6. If you don’t have enough information, and the allegation is of a reasonably serious nature, you may need to speak to witnesses. If there are no witnesses, you may need to refer the complaint to the Show Society to decide what to do about it

7. If you do need to speak to witnesses, do this very carefully:

  • Only speak to a witness if you are the appropriate person to do so. You can’t do this if you are too junior in the hierarchy. And you can’t do this if you are biased, or could be seen to be biased

  • In order not to breach confidentiality, do not tell a witness any more than they know already, and make sure they don’t talk with anyone else but you

  • Also, never speak to any more witnesses than you need to in order to work out whether the discrimination happened or didn’t happen

8. Decide how the complaint should be resolved:

  • Where the complaint involves an allegation of a relatively minor nature it may be possible to mediate the complaint by getting both parties together and coming to a joint agreement about how the complaint should be resolved

  • Where the complaint involves an allegation of a more serious nature the Show Society will need to work out whether the discrimination or harassment did or didn’t happen, and then make a decision about how the complaint should be resolved. The type of discipline will obviously depend on the level of discrimination that has happened. Discipline could range from a verbal apology for a less serious incident through to expulsion for a very serious incident or series of incidents. Naturally, discipline should be imposed in a fair and consistent manner across the Society.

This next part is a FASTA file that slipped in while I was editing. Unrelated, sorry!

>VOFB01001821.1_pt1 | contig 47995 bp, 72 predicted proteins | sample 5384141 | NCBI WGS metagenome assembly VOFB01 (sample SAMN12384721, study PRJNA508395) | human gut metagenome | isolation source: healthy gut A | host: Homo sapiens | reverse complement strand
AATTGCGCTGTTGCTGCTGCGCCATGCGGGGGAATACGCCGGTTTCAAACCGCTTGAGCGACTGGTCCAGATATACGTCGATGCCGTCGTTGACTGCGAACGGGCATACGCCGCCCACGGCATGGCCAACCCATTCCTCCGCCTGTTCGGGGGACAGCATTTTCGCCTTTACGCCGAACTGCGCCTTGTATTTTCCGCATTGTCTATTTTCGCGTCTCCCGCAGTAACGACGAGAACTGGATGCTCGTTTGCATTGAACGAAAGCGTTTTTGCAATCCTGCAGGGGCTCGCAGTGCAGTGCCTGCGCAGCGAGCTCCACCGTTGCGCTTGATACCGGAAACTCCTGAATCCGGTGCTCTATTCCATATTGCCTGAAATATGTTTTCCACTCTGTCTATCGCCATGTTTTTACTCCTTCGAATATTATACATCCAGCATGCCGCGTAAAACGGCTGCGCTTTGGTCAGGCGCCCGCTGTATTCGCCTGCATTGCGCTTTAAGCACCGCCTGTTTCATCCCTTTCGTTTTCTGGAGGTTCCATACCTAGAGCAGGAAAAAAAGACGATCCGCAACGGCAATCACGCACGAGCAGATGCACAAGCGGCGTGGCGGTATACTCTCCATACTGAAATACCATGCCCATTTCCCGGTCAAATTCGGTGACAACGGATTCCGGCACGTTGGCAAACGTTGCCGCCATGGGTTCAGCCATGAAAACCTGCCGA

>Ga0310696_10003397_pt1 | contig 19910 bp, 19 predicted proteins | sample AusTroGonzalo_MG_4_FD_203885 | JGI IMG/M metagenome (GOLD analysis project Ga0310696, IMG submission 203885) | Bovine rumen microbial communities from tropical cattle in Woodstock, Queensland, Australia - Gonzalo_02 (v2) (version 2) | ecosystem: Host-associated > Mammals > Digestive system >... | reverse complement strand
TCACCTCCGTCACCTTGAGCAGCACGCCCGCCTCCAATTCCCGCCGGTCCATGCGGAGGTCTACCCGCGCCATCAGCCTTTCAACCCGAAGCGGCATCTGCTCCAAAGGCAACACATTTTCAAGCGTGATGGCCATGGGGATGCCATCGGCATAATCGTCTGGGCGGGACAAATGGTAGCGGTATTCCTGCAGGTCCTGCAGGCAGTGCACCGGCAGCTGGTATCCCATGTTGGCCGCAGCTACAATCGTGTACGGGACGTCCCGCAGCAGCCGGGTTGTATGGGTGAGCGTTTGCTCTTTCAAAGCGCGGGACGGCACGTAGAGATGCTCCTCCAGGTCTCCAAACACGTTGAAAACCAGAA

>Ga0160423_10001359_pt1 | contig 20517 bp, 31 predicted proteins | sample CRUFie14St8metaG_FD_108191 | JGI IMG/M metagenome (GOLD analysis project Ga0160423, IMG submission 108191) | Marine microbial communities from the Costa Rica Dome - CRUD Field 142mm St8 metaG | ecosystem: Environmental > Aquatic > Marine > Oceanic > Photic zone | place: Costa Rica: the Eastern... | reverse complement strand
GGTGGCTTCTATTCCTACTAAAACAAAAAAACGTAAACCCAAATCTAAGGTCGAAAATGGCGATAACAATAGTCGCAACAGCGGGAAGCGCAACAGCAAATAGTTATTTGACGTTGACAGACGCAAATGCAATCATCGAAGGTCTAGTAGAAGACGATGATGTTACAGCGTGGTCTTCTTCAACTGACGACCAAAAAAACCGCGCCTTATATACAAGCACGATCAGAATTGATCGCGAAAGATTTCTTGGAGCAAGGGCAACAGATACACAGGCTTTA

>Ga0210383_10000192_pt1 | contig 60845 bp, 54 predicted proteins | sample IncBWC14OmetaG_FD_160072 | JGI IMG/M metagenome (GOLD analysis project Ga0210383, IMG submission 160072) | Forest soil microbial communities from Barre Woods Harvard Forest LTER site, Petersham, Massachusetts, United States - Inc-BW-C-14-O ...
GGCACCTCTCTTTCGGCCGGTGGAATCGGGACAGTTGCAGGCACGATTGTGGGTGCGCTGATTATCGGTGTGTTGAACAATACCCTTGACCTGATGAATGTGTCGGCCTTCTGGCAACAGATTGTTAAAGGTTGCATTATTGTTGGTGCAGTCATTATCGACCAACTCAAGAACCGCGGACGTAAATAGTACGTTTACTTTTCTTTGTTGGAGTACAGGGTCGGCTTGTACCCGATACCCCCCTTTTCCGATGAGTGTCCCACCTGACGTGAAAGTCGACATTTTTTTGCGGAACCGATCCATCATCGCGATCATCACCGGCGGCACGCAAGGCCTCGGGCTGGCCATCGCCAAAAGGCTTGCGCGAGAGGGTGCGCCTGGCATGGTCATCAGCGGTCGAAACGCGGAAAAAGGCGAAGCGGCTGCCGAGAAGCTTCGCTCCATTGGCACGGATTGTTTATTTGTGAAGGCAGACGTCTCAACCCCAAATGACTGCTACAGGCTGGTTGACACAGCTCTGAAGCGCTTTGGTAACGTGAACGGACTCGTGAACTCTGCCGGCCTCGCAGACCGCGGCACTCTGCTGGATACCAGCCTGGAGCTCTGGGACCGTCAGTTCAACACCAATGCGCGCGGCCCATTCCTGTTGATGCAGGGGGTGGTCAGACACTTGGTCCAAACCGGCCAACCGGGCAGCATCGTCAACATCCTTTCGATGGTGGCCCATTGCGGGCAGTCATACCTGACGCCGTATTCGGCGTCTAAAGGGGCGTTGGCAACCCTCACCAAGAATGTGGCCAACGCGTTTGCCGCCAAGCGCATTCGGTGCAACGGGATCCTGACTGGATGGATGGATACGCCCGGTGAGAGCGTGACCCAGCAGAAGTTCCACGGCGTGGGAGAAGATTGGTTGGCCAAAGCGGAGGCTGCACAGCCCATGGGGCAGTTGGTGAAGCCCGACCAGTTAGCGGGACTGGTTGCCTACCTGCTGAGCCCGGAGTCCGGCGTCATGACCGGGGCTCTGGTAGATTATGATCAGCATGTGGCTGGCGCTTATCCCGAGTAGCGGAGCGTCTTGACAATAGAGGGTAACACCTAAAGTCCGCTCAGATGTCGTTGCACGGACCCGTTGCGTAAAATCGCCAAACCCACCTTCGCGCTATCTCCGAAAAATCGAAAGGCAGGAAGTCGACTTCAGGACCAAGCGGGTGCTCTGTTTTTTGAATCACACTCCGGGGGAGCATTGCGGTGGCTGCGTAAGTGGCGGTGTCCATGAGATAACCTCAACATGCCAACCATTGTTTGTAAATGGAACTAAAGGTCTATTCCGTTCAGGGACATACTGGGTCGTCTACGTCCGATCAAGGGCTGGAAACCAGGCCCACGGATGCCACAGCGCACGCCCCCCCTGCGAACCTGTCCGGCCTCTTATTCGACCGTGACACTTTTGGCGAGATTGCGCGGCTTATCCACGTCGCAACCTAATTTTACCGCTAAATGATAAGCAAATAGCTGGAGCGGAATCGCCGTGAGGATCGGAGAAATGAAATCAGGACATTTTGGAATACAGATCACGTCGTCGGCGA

9. Act on your decision, letting both sides know what is going to happen and why, and telling them about other internal or external avenues of complaint if they’re not happy with your decision

10. Monitor the outcome:

  • Affected persons—you—should make a note of the details of any relevant incidents, and should include a note of the way in which the incidents cause you to change the pattern of your role or social life

  • If the harassment continues, you are urged to seek the help of a harassment adviser, enabling you to discuss the nature of your complaint in confidence and to arrive at an acceptable solution on an informal basis

  • If the harassment is serious or has not been resolved by the above means then you or someone acting on your behalf has the right to make a formal written complaint to the Society and/or relevant authority

Vexatious complaints

The Society should note that anyone making mischievous complaints may result in disciplinary action being taken against them.

What do you do if you are accused of harassment?

  • An accusation of harassment does not signify a judgement of guilt

  • You may contact a member of the Society Executive dissociated with the complaint. The aim of the person you contact will be to facilitate discussion with a view to resolving the problem at the source if possible

  • You have the right to be accompanied throughout any discussion by a friend of your choice

  • A simple discussion between you and the person with the complaint may set matters right

Throughout any formal or informal procedures the principal objective is that of identifying the underlying issues and eliminating the cause of the offence as quickly as possible and with minimal recrimination.

Any harassment or discrimination complaints should be advised to the Insurers.